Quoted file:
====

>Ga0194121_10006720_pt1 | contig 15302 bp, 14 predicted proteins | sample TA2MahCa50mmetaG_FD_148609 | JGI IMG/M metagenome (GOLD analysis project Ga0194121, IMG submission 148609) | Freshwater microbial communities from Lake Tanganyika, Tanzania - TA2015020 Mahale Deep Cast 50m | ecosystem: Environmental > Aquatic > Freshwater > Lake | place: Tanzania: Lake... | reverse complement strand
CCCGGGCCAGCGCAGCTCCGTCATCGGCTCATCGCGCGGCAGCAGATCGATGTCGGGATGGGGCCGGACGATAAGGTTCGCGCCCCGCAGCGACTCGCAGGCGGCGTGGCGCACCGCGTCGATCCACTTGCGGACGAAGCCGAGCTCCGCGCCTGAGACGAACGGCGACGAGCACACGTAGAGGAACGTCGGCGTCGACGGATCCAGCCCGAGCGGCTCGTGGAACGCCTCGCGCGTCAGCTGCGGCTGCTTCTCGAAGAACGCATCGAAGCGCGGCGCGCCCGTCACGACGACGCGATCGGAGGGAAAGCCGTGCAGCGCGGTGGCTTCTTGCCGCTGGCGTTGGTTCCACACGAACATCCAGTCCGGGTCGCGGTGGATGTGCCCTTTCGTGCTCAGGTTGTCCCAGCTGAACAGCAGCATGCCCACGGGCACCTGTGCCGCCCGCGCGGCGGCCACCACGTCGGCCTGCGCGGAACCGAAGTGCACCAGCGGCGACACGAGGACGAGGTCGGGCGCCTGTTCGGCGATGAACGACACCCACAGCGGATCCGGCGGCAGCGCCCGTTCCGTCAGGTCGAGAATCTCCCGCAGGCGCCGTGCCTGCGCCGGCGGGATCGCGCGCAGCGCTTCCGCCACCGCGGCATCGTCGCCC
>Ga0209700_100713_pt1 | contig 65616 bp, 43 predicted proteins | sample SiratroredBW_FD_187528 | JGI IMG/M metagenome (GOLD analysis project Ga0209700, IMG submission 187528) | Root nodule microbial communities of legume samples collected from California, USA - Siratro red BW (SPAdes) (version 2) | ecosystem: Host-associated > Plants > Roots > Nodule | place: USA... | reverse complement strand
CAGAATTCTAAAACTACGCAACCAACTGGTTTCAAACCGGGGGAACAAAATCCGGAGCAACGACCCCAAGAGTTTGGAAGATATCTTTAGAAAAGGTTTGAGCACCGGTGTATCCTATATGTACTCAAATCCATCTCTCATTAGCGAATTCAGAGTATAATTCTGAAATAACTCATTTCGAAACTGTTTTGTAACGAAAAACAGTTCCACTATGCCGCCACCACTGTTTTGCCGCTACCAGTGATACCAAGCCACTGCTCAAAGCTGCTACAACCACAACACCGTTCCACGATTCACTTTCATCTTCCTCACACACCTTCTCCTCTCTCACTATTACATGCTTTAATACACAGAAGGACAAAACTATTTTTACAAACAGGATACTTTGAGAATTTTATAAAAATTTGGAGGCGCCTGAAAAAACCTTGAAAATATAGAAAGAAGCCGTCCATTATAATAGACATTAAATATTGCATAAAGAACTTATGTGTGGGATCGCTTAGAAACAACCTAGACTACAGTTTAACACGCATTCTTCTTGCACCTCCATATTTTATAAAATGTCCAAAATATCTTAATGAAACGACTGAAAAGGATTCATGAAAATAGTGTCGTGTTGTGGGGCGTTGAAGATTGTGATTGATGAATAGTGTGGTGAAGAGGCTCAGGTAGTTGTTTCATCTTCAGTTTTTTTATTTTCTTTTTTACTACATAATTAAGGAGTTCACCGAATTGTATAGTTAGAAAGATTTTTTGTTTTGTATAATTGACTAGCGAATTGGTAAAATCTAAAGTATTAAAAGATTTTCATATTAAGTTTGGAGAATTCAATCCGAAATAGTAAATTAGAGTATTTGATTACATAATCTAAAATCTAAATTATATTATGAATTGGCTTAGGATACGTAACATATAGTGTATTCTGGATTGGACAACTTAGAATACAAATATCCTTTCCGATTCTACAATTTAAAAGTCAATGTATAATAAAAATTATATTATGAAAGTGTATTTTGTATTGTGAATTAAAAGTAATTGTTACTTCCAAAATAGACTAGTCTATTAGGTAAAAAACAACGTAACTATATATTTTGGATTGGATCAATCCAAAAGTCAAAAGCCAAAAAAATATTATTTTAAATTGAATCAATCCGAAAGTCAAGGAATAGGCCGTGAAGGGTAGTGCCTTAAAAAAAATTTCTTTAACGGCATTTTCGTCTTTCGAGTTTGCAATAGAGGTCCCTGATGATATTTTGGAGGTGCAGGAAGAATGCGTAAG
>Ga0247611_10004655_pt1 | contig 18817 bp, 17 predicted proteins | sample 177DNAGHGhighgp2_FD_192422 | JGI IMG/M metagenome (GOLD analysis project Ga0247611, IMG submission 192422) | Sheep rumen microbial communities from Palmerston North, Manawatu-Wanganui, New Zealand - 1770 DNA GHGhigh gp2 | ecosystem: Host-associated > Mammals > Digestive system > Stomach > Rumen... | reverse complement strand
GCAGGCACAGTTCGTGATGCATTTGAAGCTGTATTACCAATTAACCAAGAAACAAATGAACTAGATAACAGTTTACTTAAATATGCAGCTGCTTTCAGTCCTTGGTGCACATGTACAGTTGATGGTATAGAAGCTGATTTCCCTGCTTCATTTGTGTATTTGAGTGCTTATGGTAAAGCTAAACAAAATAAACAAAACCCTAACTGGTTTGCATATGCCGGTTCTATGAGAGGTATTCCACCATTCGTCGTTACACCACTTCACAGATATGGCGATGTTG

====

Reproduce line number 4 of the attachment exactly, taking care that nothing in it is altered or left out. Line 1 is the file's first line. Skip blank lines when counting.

CAGAATTCTAAAACTACGCAACCAACTGGTTTCAAACCGGGGGAACAAAATCCGGAGCAACGACCCCAAGAGTTTGGAAGATATCTTTAGAAAAGGTTTGAGCACCGGTGTATCCTATATGTACTCAAATCCATCTCTCATTAGCGAATTCAGAGTATAATTCTGAAATAACTCATTTCGAAACTGTTTTGTAACGAAAAACAGTTCCACTATGCCGCCACCACTGTTTTGCCGCTACCAGTGATACCAAGCCACTGCTCAAAGCTGCTACAACCACAACACCGTTCCACGATTCACTTTCATCTTCCTCACACACCTTCTCCTCTCTCACTATTACATGCTTTAATACACAGAAGGACAAAACTATTTTTACAAACAGGATACTTTGAGAATTTTATAAAAATTTGGAGGCGCCTGAAAAAACCTTGAAAATATAGAAAGAAGCCGTCCATTATAATAGACATTAAATATTGCATAAAGAACTTATGTGTGGGATCGCTTAGAAACAACCTAGACTACAGTTTAACACGCATTCTTCTTGCACCTCCATATTTTATAAAATGTCCAAAATATCTTAATGAAACGACTGAAAAGGATTCATGAAAATAGTGTCGTGTTGTGGGGCGTTGAAGATTGTGATTGATGAATAGTGTGGTGAAGAGGCTCAGGTAGTTGTTTCATCTTCAGTTTTTTTATTTTCTTTTTTACTACATAATTAAGGAGTTCACCGAATTGTATAGTTAGAAAGATTTTTTGTTTTGTATAATTGACTAGCGAATTGGTAAAATCTAAAGTATTAAAAGATTTTCATATTAAGTTTGGAGAATTCAATCCGAAATAGTAAATTAGAGTATTTGATTACATAATCTAAAATCTAAATTATATTATGAATTGGCTTAGGATACGTAACATATAGTGTATTCTGGATTGGACAACTTAGAATACAAATATCCTTTCCGATTCTACAATTTAAAAGTCAATGTATAATAAAAATTATATTATGAAAGTGTATTTTGTATTGTGAATTAAAAGTAATTGTTACTTCCAAAATAGACTAGTCTATTAGGTAAAAAACAACGTAACTATATATTTTGGATTGGATCAATCCAAAAGTCAAAAGCCAAAAAAATATTATTTTAAATTGAATCAATCCGAAAGTCAAGGAATAGGCCGTGAAGGGTAGTGCCTTAAAAAAAATTTCTTTAACGGCATTTTCGTCTTTCGAGTTTGCAATAGAGGTCCCTGATGATATTTTGGAGGTGCAGGAAGAATGCGTAAG